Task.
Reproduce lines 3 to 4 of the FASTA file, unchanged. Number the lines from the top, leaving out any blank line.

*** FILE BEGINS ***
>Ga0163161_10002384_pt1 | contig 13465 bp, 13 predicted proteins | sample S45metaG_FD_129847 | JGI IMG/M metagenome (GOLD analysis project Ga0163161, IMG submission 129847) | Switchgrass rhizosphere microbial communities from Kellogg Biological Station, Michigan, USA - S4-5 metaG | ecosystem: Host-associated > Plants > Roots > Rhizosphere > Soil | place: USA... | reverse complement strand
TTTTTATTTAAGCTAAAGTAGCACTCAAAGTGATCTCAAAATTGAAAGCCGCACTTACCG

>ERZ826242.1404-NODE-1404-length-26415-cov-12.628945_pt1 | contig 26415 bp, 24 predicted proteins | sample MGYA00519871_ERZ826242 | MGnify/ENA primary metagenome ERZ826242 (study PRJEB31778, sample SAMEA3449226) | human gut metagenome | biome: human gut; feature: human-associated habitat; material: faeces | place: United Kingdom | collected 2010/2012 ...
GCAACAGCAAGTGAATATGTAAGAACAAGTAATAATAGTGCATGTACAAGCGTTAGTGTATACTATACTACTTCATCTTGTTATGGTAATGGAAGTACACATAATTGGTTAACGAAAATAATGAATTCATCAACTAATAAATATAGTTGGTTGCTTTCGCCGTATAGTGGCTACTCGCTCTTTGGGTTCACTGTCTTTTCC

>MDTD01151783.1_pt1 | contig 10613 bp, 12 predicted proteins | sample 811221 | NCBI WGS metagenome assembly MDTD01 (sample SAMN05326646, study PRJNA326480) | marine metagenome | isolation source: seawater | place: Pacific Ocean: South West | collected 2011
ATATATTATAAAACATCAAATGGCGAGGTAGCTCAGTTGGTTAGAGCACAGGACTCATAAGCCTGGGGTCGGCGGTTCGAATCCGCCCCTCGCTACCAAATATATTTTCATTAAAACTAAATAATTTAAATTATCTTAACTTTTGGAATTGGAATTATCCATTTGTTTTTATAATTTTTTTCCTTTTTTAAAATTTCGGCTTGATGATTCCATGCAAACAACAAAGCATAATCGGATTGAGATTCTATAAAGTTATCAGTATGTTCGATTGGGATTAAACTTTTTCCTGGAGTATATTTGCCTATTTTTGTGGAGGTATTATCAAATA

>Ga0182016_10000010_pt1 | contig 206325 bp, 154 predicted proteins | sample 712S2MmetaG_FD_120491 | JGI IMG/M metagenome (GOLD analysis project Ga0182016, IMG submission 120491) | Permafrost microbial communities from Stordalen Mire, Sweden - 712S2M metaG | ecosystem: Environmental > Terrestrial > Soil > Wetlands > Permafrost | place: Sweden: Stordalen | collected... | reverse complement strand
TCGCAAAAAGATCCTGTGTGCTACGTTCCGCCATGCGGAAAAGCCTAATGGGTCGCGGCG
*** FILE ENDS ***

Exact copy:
>ERZ826242.1404-NODE-1404-length-26415-cov-12.628945_pt1 | contig 26415 bp, 24 predicted proteins | sample MGYA00519871_ERZ826242 | MGnify/ENA primary metagenome ERZ826242 (study PRJEB31778, sample SAMEA3449226) | human gut metagenome | biome: human gut; feature: human-associated habitat; material: faeces | place: United Kingdom | collected 2010/2012 ...
GCAACAGCAAGTGAATATGTAAGAACAAGTAATAATAGTGCATGTACAAGCGTTAGTGTATACTATACTACTTCATCTTGTTATGGTAATGGAAGTACACATAATTGGTTAACGAAAATAATGAATTCATCAACTAATAAATATAGTTGGTTGCTTTCGCCGTATAGTGGCTACTCGCTCTTTGGGTTCACTGTCTTTTCC